The building's travertine exterior projects a mightiness that proves everything's bigger in Texas. At ten stories and 134,695 square feet, the LBJ library is one of the largest operated by the National Archives and Records Administration.

Richard M. Nixon Library, Yorba Linda, California

Spanish-influenced architecture, red tile roof over building complex around elongated pond
Richard Nixon Presidential Library, Yorba Linda, California. Tim, dctim1 via flickr.com, CC BY-SA 2.0

Richard Milhous Nixon, who resigned while in office, was the thirty-seventh President of the United States (1969–1974).

The chronology of public access to the Nixon papers highlights the historical significance of presidential papers and the delicate balance between privately-funded but publicly-administered buildings. From when Mr. Nixon resigned in 1974 until 2007, the President's archival material underwent legal battles and special legislation. The Presidential Recordings and Materials Preservations Act (PRMPA) of 1974 prohibited Mr. Nixon from destroying his archives and was the impetus for the Presidential Records Act (PRA) of 1978 (see Architecture of Archives).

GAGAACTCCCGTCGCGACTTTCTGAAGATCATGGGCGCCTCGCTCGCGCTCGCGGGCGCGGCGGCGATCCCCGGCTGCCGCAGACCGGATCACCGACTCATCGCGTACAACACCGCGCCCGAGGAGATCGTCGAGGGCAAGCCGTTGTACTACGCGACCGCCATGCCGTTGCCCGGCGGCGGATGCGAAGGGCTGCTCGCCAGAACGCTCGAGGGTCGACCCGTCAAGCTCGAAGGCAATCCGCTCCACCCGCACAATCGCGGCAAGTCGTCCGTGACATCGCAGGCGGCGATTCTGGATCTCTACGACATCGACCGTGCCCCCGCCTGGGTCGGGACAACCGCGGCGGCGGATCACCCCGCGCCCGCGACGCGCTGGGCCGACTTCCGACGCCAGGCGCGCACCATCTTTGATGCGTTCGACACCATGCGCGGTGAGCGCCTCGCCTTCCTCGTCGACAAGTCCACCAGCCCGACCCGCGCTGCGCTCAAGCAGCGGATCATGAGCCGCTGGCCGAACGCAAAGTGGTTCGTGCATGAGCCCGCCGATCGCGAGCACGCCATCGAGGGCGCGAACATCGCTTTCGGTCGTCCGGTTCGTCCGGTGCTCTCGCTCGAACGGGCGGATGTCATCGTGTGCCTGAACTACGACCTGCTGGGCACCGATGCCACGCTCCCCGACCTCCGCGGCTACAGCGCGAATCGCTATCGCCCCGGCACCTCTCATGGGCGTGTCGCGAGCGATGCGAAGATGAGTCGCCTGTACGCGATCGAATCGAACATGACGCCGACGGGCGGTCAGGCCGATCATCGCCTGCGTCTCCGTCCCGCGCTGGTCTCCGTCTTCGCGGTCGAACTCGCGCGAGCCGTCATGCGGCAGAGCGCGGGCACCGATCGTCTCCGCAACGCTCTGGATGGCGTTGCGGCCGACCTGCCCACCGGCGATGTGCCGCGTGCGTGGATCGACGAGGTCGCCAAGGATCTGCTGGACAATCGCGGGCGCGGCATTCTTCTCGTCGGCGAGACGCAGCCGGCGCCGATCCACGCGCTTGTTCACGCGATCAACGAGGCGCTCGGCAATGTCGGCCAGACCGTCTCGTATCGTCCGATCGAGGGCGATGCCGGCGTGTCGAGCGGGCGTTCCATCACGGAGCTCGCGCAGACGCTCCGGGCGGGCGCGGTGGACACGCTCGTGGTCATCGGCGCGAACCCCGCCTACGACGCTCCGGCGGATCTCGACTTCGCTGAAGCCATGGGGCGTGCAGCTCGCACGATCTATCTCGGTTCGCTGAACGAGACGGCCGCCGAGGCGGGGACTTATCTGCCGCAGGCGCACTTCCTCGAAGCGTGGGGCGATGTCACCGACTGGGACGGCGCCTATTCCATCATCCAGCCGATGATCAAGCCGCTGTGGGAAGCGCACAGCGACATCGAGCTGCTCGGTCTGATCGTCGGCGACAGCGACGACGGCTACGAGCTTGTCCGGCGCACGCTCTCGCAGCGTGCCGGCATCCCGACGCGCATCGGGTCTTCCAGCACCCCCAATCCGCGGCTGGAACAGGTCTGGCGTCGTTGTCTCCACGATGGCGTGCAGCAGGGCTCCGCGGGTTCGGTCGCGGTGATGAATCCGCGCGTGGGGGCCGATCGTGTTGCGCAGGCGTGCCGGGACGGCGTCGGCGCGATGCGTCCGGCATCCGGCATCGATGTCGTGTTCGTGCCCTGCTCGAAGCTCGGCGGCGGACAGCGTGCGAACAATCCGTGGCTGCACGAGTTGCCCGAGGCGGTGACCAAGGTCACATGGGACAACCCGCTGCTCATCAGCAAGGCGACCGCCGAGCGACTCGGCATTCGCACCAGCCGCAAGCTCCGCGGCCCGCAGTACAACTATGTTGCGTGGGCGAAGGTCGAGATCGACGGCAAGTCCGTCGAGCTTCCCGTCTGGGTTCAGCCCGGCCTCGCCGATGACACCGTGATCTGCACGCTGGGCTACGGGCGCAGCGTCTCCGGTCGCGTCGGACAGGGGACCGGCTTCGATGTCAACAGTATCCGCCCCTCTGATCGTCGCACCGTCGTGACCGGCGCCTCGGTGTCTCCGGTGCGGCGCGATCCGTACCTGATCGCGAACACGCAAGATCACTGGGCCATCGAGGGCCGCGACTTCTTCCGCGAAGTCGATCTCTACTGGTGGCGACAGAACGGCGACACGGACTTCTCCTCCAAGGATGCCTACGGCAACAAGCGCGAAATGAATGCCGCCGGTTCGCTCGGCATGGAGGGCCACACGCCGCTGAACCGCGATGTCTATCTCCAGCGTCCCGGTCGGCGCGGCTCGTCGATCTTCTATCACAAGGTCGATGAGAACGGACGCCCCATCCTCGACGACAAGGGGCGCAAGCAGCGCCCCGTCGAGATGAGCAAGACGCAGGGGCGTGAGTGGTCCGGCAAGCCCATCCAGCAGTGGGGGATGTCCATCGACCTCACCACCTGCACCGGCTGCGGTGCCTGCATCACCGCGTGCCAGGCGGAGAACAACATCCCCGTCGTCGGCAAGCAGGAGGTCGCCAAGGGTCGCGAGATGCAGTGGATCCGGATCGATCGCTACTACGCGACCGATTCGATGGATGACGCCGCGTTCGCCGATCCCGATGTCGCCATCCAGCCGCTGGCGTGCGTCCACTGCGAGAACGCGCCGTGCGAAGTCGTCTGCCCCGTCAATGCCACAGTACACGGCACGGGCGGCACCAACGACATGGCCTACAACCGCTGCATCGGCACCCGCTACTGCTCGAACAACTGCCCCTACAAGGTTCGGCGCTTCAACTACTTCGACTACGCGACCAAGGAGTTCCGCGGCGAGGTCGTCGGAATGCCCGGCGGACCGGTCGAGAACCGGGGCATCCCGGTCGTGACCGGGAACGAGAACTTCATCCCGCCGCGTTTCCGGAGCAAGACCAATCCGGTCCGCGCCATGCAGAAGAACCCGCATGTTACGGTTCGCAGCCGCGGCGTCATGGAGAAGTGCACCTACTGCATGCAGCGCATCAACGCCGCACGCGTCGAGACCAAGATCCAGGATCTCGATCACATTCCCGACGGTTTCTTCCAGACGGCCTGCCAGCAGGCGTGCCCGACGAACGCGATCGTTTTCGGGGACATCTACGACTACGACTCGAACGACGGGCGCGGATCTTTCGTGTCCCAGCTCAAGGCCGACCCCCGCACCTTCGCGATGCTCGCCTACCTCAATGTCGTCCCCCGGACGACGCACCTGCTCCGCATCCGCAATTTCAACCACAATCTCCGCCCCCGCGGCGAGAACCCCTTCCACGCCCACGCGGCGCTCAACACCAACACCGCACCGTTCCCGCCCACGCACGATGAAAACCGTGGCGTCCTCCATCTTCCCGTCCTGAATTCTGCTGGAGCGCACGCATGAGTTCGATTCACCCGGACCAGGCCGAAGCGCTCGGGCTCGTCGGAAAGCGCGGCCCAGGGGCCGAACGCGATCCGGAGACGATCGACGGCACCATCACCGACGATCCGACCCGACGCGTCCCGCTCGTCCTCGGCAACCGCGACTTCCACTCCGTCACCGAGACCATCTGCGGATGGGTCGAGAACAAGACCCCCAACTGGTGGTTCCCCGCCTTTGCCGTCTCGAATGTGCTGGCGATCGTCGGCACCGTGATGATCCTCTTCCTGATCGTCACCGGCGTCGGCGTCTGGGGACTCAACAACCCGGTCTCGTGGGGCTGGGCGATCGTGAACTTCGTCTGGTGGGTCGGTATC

The privately-owned Richard Nixon Library and Birthplace was built and dedicated in July 1990, but the U.S. government did not legally establish the Richard Nixon Presidential Library and Museum until July 2007. Well after Mr. Nixon's 1994 death, the physical transfer of of his Presidential papers occurred in the spring of 2010, after an appropriate addition had been built to the 1990 library.

The well-known Southern California architecture firm of Langdon Wilson Architecture and Planning created a modest, regional design with traditional Spanish influences — red tile roofing and central courtyard — similar to the future Reagan Library that would be located less than 100 miles away.

Gerald R. Ford Library, Ann Arbor, Michigan

american flag near wreath on brick wall, detail of building